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U-M Ann Arbor professor dissects rhetoric of marketing, intersectionality of consumerism, power

Modrak's art explores intersectionality of labor, consumer culture, power,

Rebekah Modrak in her studio with "Re Made Co" plungers. Photo | Roger Hart/Michigan Photography.
Rebekah Modrak in her studio with "Re Made Co" plungers. Photo | Roger Hart/Michigan Photography.

ANN ARBOR, Mich. – University of Michigan professor Rebekah Modrak uses art to examine the rights of communities and workers.

A professor of art and design at the Penny W. Stamps School of Art & Design, Modrak's art takes a deep dive into the intersection of consumerism, power and labor -- themes that have always been in her lift. 

Having grown up in a pro-union house and hearing stories of pushing against the exploitation of power, Modrak's art plays with the narratives surrounding commerce, consumerism and the rights of workers.

In her project, "Re Made Co" - a mordant mock-up of the brand Best Made - Modrak uses toilet plungers to highlight the empty rhetoric of brand marketing. "Re Made Co's" website, social media accounts and brand video mimic many current brands that act to persuade consumers with a constructed identity and community around common products being sold for a high price. 

Rebekah Modrak in her studio. Photo | Roger Hart/Michigan Photography.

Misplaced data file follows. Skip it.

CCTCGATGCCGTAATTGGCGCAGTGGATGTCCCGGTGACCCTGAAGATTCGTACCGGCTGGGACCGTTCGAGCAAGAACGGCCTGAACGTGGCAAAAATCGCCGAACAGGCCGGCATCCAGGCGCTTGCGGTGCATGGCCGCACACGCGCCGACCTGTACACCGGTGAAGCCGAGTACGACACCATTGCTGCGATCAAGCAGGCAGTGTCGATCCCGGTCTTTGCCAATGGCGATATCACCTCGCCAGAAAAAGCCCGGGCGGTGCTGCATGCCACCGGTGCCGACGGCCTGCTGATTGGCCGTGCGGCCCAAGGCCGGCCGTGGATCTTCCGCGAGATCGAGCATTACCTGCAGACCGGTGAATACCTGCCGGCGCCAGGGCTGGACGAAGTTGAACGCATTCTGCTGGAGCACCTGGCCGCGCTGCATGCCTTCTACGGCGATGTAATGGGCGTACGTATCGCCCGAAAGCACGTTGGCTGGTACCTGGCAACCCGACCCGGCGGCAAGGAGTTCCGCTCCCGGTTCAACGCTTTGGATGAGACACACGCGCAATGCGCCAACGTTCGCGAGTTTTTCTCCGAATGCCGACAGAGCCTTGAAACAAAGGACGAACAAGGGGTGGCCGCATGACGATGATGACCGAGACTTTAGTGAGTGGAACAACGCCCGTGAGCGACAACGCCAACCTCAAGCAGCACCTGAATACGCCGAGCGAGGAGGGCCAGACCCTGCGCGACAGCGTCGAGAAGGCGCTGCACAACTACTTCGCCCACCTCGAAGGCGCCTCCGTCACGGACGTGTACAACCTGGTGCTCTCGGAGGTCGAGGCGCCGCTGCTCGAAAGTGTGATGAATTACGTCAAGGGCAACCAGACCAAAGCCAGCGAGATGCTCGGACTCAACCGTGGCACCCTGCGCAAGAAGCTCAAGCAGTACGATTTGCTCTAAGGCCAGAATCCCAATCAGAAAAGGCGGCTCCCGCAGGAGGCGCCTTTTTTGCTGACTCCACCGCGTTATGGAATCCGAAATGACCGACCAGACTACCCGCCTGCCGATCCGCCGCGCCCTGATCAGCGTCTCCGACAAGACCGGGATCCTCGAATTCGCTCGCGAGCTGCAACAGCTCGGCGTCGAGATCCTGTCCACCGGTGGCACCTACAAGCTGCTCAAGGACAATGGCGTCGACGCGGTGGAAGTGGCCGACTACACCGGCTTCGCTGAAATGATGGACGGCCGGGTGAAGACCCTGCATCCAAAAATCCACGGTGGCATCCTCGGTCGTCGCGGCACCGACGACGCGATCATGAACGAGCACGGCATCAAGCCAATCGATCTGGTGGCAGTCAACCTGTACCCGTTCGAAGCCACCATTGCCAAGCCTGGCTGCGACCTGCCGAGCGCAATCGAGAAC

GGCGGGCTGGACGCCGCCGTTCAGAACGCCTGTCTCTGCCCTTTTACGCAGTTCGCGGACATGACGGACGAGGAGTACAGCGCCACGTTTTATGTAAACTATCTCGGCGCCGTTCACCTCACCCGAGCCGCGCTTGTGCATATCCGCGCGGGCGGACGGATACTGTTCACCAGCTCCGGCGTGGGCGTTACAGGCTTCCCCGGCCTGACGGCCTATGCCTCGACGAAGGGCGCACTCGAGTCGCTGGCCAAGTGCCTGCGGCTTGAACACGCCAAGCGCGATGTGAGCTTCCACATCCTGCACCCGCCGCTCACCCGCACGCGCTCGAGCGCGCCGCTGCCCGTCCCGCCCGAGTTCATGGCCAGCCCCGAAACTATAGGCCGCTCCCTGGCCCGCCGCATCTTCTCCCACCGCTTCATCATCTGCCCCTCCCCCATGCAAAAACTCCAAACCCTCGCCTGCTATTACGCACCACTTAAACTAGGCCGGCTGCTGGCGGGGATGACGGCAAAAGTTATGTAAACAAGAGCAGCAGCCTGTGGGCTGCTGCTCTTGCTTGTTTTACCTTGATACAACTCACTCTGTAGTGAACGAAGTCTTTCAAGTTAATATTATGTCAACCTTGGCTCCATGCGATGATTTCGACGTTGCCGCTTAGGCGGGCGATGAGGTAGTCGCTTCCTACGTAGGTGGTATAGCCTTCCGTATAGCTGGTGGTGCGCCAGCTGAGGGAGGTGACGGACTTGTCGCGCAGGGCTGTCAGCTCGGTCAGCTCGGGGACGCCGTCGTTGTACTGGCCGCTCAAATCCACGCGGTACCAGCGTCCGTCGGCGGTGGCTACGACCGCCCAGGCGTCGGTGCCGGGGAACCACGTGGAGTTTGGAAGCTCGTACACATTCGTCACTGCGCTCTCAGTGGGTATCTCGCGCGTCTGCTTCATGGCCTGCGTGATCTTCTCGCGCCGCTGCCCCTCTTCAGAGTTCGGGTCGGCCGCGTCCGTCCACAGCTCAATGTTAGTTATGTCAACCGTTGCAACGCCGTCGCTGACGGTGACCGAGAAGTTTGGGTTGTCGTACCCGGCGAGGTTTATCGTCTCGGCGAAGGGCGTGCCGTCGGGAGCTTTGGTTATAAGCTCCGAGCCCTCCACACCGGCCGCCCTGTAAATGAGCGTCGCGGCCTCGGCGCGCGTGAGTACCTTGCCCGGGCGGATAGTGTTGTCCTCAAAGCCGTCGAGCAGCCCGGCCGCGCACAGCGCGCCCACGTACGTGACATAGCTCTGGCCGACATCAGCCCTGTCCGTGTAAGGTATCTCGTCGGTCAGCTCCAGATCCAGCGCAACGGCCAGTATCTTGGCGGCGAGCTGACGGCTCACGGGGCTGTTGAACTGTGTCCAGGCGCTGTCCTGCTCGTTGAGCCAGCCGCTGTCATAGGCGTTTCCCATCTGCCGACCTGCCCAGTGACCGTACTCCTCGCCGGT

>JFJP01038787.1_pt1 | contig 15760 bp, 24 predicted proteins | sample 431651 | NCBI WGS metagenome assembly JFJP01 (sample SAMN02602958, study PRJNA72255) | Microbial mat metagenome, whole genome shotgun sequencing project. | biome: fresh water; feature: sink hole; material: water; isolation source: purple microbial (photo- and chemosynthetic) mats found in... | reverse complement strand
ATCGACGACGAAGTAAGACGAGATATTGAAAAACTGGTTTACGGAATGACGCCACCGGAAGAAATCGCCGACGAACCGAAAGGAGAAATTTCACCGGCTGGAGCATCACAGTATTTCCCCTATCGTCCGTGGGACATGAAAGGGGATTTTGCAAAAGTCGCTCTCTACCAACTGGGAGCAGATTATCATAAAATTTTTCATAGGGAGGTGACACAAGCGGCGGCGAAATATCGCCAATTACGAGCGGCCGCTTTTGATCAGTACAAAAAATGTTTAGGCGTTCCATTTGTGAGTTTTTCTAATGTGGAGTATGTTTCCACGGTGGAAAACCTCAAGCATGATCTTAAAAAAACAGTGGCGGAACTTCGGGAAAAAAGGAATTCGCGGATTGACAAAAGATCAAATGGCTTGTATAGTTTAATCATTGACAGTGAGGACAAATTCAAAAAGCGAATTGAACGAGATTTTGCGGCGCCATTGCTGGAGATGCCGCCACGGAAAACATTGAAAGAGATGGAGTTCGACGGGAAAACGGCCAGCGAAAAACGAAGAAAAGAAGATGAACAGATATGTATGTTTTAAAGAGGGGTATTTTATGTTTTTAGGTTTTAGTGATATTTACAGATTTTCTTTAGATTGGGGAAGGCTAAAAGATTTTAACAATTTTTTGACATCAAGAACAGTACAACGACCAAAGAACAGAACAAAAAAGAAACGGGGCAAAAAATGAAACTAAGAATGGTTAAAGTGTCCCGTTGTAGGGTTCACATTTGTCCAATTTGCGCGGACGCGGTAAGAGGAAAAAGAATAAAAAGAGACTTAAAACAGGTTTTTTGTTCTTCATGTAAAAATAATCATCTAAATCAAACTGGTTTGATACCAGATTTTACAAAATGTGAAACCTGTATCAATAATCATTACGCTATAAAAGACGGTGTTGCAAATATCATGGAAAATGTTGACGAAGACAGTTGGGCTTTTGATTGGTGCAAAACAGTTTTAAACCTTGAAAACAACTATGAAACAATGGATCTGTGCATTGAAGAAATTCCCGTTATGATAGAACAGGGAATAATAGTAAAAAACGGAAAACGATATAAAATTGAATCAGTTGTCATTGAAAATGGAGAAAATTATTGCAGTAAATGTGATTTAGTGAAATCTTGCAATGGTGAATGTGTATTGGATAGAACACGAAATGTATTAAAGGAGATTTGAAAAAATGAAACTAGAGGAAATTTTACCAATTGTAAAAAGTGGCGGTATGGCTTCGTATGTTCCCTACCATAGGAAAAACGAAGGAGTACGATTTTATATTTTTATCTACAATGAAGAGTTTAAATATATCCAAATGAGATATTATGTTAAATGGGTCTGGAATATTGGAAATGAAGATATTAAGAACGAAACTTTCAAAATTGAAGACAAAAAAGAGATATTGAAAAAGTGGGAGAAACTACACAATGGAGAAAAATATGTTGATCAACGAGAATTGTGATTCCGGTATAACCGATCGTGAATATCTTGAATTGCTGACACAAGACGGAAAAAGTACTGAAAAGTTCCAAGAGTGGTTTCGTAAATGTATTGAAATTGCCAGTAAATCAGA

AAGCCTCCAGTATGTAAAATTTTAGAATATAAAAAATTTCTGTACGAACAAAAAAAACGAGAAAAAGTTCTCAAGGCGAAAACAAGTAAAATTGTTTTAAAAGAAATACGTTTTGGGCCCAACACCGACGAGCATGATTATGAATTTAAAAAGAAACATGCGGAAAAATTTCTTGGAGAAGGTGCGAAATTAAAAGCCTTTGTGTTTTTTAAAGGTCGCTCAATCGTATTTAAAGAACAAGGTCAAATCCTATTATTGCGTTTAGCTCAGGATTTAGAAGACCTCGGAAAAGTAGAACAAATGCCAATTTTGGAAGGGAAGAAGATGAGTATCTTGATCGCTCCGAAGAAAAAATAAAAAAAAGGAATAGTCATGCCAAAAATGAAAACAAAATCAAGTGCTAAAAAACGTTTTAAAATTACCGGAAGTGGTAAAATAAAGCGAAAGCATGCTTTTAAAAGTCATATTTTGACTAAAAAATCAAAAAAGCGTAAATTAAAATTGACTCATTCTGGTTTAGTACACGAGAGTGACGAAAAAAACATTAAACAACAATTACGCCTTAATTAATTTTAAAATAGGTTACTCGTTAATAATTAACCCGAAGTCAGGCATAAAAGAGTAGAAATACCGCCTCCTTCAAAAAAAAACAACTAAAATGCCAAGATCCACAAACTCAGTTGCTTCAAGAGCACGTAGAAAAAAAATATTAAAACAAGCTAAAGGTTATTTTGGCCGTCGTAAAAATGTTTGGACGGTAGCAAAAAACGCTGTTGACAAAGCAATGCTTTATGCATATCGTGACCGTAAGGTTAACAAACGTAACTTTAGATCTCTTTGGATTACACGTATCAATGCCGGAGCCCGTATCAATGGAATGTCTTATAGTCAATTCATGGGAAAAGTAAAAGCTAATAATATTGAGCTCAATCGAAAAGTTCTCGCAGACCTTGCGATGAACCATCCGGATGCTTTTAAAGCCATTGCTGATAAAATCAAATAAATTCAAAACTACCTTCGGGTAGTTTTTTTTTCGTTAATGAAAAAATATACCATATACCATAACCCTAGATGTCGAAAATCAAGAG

Rebekah Modrak in her studio. Photo | Roger Hart/Michigan Photography.

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"Re Made Co," like Modrak's project "Rethink Shinola" -- a project based on Detroit company Shinola -- uses art to comment on power dynamics within consumerism and, in the case of "Rethink Shinola," the exploitation used underneath a narrative of economic development. 

For "Rethink Shinola," Modrak used a timed animation online, including drawing animated colonial hats onto Shinola company executives, as well as reenactments. 

Her work is on display at the Stamps Gallery until Nov. 10 as part of the "Border Control: Traversing Horizons in Media Practice" exhibition.

The gallery is free and open Saturdays, Sundays, Tuesdays and Wednesdays from 11 a.m. to 5 p.m., as well as Thursdays and Fridays from 11 a.m. to 7 p.m. It is closed Mondays. 

The University of Michigan Stamps Gallery is at 201 S. Division Street.

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